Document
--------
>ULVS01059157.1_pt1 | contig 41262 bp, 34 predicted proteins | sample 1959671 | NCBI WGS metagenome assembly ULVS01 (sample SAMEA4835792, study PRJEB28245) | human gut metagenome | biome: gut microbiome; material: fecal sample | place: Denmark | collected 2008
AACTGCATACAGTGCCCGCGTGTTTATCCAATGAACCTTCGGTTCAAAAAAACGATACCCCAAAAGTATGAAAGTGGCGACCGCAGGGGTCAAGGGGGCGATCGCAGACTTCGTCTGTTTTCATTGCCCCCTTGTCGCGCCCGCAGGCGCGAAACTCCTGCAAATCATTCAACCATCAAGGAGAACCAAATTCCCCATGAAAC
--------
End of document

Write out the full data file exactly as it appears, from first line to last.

>ULVS01059157.1_pt1 | contig 41262 bp, 34 predicted proteins | sample 1959671 | NCBI WGS metagenome assembly ULVS01 (sample SAMEA4835792, study PRJEB28245) | human gut metagenome | biome: gut microbiome; material: fecal sample | place: Denmark | collected 2008
AACTGCATACAGTGCCCGCGTGTTTATCCAATGAACCTTCGGTTCAAAAAAACGATACCCCAAAAGTATGAAAGTGGCGACCGCAGGGGTCAAGGGGGCGATCGCAGACTTCGTCTGTTTTCATTGCCCCCTTGTCGCGCCCGCAGGCGCGAAACTCCTGCAAATCATTCAACCATCAAGGAGAACCAAATTCCCCATGAAAC